Anyone who has a MAJOR problem with procrastination, such as myself, knows how tough it is when it comes to just sitting down and contiuing to write your book, or to start that day’s chunk of writing; you feel like you’re not aware enough of the rest of the story (if it’s a project that’s already in progress) it feels cold and alien, and the zone you were happily beavering away in the last time you were adding to your novel seems a million miles away. The main problem, of course, is that you’re not only trying to start writing out of nowhere (the literary equivalent of going 0-60) but you’re trying to do that whilst adding to a huge chunk of text that already exists. And if you’re starting your book or essay full stop, trying to find a way to begin, you can feel like your opening words won’t be good enough because you’re coming to it cold. It’s not always like this, of course, but there’s a lot of days where it is. On days like that, the way to solve the problem is to have a quick warm-up; it won’t solve the adding-onto-existing-text problem, but it certainly makes it feel a damn sight easier when your writing brain is prepped an ready. 
So how do you do it? For me, one of the bonuses I’ve found about writing this blog is that it works as an excellent warm up on days when I’m sat in front of the laptop and pissing around on Facebook instead of getting down to the job in hand. It gets the juices flowing before diving back into my latest undertaking, helping me get it nice and ready to sit unnoticed at the bottom of the Kindle store listings…(feeling rather bitter about failed free listings today.) So getting a blog going is one idea, even if it’s just a blog for random thoughts. Blogging is fun, and you never know who might be reading (the police, for one, so keep those thoughts clean.)
But here’s an excellent, excellent writing warm up for you; the wonderful , a small and simple website with a built in tool that works on a simple concept. To use their words:

“One Two Fiver is a series of stretches for warming up your writing muscles.
Start with a single word.
Type it like you mean it.
Now write two words.
Move on to five…
Keep typing until you are writing.”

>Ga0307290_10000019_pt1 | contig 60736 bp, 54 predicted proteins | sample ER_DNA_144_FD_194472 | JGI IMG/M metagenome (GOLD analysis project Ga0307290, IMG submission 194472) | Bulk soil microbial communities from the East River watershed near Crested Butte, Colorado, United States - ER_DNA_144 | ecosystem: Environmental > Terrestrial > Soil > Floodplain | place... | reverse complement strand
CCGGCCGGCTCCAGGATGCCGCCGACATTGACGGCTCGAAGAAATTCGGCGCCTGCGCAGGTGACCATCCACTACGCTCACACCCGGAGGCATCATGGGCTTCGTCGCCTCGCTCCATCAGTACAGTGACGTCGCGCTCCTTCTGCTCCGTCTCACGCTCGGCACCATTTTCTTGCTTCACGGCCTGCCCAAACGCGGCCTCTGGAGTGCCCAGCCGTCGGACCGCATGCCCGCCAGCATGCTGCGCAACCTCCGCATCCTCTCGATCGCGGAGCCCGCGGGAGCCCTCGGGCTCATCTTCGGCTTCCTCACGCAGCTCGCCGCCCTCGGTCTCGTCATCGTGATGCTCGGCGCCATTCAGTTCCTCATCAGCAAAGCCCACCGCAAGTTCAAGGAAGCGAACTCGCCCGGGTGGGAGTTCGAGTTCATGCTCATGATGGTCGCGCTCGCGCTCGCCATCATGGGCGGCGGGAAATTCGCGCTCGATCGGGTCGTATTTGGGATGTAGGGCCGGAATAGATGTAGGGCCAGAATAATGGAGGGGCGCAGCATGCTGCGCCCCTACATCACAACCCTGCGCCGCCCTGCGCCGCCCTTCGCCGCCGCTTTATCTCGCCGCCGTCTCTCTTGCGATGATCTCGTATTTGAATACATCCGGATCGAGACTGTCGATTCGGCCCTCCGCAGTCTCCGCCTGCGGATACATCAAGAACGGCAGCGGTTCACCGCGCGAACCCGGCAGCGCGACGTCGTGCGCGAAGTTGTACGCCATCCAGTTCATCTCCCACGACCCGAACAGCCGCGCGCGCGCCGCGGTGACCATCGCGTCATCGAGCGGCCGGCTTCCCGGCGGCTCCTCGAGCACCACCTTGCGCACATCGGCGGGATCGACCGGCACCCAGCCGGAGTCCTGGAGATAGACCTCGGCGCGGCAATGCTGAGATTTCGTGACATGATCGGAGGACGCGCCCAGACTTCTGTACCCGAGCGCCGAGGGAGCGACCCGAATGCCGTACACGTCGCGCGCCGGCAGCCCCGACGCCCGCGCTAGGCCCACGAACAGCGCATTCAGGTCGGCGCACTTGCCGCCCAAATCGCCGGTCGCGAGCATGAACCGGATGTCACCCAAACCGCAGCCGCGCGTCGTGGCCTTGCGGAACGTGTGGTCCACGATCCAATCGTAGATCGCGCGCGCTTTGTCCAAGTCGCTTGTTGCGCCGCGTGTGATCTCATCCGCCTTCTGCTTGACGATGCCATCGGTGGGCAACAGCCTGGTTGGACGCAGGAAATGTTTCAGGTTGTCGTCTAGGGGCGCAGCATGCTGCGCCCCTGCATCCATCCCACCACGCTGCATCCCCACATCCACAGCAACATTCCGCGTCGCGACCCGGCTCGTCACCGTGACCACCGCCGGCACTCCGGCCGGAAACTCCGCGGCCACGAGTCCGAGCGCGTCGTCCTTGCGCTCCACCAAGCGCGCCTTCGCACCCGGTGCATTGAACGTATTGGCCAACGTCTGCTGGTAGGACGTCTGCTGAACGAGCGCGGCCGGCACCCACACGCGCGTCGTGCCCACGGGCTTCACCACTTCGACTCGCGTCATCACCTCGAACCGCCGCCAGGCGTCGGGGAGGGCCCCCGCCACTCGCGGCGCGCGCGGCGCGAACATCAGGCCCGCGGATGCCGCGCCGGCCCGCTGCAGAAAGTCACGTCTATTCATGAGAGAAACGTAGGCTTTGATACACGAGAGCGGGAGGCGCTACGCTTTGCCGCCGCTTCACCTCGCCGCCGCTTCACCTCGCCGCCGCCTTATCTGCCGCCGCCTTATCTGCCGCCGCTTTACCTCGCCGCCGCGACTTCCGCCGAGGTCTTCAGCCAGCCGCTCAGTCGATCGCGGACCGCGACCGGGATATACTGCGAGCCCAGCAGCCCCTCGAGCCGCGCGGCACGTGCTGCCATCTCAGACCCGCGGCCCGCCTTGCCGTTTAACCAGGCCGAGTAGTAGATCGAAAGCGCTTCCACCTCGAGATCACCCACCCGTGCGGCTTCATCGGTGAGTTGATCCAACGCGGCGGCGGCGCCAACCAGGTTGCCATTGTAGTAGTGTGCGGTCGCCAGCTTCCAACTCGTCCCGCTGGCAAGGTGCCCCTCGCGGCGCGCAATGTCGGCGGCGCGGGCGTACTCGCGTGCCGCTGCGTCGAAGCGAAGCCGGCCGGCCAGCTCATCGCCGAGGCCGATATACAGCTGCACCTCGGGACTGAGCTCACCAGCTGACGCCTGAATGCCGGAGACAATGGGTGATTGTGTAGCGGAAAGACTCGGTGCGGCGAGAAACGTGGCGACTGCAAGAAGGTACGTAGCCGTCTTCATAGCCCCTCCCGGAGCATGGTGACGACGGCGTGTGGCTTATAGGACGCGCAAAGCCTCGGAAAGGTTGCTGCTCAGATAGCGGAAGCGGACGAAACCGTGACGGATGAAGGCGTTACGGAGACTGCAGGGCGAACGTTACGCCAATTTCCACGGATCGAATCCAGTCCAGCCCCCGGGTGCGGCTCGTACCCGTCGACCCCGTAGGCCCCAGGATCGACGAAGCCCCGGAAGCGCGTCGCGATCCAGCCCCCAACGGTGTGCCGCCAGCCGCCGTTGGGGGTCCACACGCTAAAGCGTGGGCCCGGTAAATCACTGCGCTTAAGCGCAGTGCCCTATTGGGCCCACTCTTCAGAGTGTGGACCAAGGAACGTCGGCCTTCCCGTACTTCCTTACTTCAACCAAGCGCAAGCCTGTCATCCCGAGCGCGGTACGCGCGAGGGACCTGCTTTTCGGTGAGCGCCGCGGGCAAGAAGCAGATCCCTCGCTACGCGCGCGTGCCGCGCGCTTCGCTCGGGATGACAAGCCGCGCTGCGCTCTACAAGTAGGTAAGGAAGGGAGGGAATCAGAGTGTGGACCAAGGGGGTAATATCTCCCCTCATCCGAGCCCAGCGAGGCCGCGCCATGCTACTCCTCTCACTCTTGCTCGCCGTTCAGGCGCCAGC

It’s like’s an extended version of that old game where you take it in turns to say the next word in a sentence…except each time you keep saying more words. It sounds daft, but it is indescribably useful on those days where you just can’t seem to get started (on anything, not just writing fiction; it works equally well for bringing yourself to getting round to sending a lengthy complaint email to WWE for giving you horrendous seats for Wrestlemania without telling you that the view would be highly restricted….for example.) I highly recommend giving onetwofiver a go anytime you just can’t seem to get your A into G.
Whilst I’m here, I thought you might find it fun to see a sample of what I produced one of the times that I used it; admittedly I started with ‘Once’ because I knew I was going with ‘Once upon a time’, but once I got to ‘…there was a’ I added ‘Pig’ and away I went. Not really the way it’s supposed to be used, I know, and normally I start with just a random word and go from there, but this is the only one that I still have a copy of. I remembered that I’d copied all of the text and kept it for some reason (I liked it as a beginning and thought I might go somewhere with it eventually, just as a short story.) And if you’re REALLY bored, why not try and finish off the story and post your results below? I’d love to see them.
Your messages are always so kind.

Here’s what I came up with as a writing warm-up:

Once upon a time there was a pig called Steve, unremarkable in appearance and manner, but reknowned amongst the other animals on the farm for being an all round likeable chap. Whenever, say, one of the lambs were worried about their first shearing, or one of the horses were concerned about the appearance of their coat, or the cockerel was feeling inadequate in his role as leader of poultry, all would come to Steve for a kind word, sage advice, or just to have a friendly pig’s ear to talk into.

And so it was in this manner that the farmhouse cat came to Steve one day, leaping up onto the wall of the pigsty and nervously clearing his throat. Unfortunately, this also caused the start of a hairball retch, but once he’d cleared it he regained his composure. The cat rarely deigned to put in an appearance with the farmyard animals; they thought him aloof, he secretly thought them uncultured, but there was no genuine malice between them. Even so, his appearance at the pigsty was a mild surprise, and all the pigs-including Steve-turned to look at him. Trying to look and sound casual, the cat spoke.

“Yes,” said the cat, feigning a casual air, “I…I’d like to talk to Steve please, if he has a minute?” The pigs all turned to look at Steve, who blushed slightly. It looked unusual on a pig.
“Um…of course,” replied Steve, finding himself feeling strangely nervous, “What’s the matter?” The cat didn’t respond at first, and instead just looked around, scratching at his neck in a manner that was supposed to look relaxed but actually just made him look even more furtive.
“Any chance,” said the cat finally, inspecting some unseen object in the middle distance and still not addressing Steve directly, “We could talk a little more privately, Steven?” Steve bristled slightly at this (easy for a pig) as he didn’t like being called Steven. It reminded him of his mother, long since taken away to what the animals called ‘The Happy Pasture.’
“Nope,” replied Steve, bolder now, “I think we’ll talk right here, actually.”

That’s where I stopped. See what you can do, if you can be arsed.

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